Santa Monica's rival political factions pledged to act in a spirit of cooperation in the wake of a City Council election that left them with three seats each, but the spirit may be soured by a battle over who becomes mayor.
Members of both political factions are already angling for the largely ceremonial post, which will be awarded at the Nov. 25. council meeting. Dennis Zane of Santa Monicans for Renters' Rights and Councilman William H. Jennings of the All Santa Monica Coalition have publicly expressed interest in the job.
And Herb Katz of the All Santa Monica Coalition and James Conn of Santa Monicans for Renters' Rights have been called possible compromise choices.
"It's worth considering," Katz said in an interview. "I've never wanted to be mayor. But if we could work it out as a compromise I would do it."
The new council configuration was unofficially confirmed this week, as the county registrar's office completed a count of missing absentee ballots. The winners in last week's race were Jennings and Christine E. Reed of the All Santa Monica Coalition and David Finkel of Santa Monicans for Renters' Rights.
The final unofficial vote in the six-way race for the three at-large council seats was Reed, 16,471; Jennings, 16,013; Finkel 15,664; Dolores Press, 15,621; Councilman David Epstein, 15,428, and Julie Lopez Dad, 15,073.
Katz was not involved in this year's election. Neither were Zane and Conn of Santa Monica for Renters' Rights.
Councilman Alan Katz, an independent who is not related to Herb Katz, holds the seventh council seat. Alan Katz could cast the deciding vote on the new mayor if the two sides are unable to agree. Katz said he hopes instead to persuade the two sides to work together.
"I will encourage everyone to meet and talk it over," Alan Katz said. "I don't want to be in a position where there's a tug-of-war and I'm the rope."
However, Alan Katz's colleagues, who are often at odds over citywide issues, said they do not expect the mayoral selection to go smoothly. Jennings predicted that the council will publicly debate the issue because no one has the four votes needed to become mayor. Reed, who has served as mayor for the past two years, said the factions should try to find a mayoral candidate they can agree on.
"It won't work if the two sides don't compromise," Reed said. "That narrows the grounds for discussion. So it comes down to how much good will everyone on the council is willing to have toward the other council members."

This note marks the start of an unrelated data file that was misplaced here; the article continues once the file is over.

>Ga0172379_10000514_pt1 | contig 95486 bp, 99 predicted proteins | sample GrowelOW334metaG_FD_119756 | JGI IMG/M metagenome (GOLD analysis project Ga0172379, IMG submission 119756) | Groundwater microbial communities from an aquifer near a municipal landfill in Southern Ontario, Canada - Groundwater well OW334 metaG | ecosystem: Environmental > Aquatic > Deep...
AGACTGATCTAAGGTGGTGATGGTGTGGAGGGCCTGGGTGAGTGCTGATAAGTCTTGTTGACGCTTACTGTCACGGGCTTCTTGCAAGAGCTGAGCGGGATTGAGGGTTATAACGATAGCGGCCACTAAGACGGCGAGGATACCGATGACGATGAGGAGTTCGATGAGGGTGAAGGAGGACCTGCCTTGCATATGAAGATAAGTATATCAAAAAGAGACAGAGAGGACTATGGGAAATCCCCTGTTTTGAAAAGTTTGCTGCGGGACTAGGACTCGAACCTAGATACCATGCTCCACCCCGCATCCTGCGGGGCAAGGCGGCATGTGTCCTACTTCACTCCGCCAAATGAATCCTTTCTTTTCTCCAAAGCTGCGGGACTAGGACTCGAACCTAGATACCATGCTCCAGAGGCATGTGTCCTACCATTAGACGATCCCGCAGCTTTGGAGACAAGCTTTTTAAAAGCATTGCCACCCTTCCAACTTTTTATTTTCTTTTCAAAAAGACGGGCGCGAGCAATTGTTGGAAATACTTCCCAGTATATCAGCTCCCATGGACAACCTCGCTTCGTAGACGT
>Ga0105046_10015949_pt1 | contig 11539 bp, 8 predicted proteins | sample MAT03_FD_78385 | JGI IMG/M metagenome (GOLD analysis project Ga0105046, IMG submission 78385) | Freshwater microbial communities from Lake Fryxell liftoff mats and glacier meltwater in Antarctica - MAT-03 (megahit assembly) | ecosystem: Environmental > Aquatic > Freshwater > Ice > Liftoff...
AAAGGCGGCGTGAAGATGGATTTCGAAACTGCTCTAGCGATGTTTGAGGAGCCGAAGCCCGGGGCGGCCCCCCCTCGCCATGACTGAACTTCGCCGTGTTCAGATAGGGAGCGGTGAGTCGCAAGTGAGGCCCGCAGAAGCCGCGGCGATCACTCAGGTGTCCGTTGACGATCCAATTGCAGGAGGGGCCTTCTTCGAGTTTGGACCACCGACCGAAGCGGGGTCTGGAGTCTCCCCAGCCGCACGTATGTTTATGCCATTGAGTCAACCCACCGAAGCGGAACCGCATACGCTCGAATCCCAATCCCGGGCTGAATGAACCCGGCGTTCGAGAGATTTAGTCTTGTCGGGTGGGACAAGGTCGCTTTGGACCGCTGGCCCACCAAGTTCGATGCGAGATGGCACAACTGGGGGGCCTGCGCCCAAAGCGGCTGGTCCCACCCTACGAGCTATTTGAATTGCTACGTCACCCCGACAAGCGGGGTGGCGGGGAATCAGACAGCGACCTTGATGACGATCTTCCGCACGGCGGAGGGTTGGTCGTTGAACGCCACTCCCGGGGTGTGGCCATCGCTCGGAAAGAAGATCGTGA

Zane would say little about the mayoral vote except to confirm that he wants the office for himself. "My feeling is that the whole process will work out better if I don't say anything," he said. But he ruled out a possible compromise that would result in Herb Katz becoming mayor.
"I like Herb personally but I fail to see him as a compromise candidate," Zane said. "He is clearly aligned on one side of the council."
Members from the two political factions could share the mayor's job by serving one year each, according to Alan Katz. But that option was dismissed by other council members on grounds that a mayor needs two years to establish leadership.
And leadership may be sorely needed since the new mayor will be presiding over a council that lacks a clear majority. Among the major issues likely to be reviewed by the council during the next two years are the city's wide-ranging zoning ordinance, restoration plans for the Santa Monica Pier and the Third Street Mall and development of vacant land at Santa Monica Airport. The council will also be called on to determine the fate of the aging Civic Auditorium complex.
Traffic congestion and the constant pressure for private development are other problems that are likely to receive attention. Zane predicted that the new council's members will be able to work together despite the fact that the heated election campaign left some members of his renter faction with bitter feelings.
"I think everybody on the council is committed to a healthy future for the city. . . . The bitterness will be tempered by a recognition that we will get better decisions if we avoid bitterness," he said.
Zane added that during the last two years council members often formed majorities based on particular issues rather than slate positions. He said he expects the new council to continue to do so.
However, Zane said some issues involving philosophical differences between the two slates will be decided by Alan Katz.
"In some ways the guy in the middle has a determinate say on the issues that divide the others," Zane said. But, he added, "I think Alan shares personally a lot of (Santa Monicans for Renters' Rights) philosophy."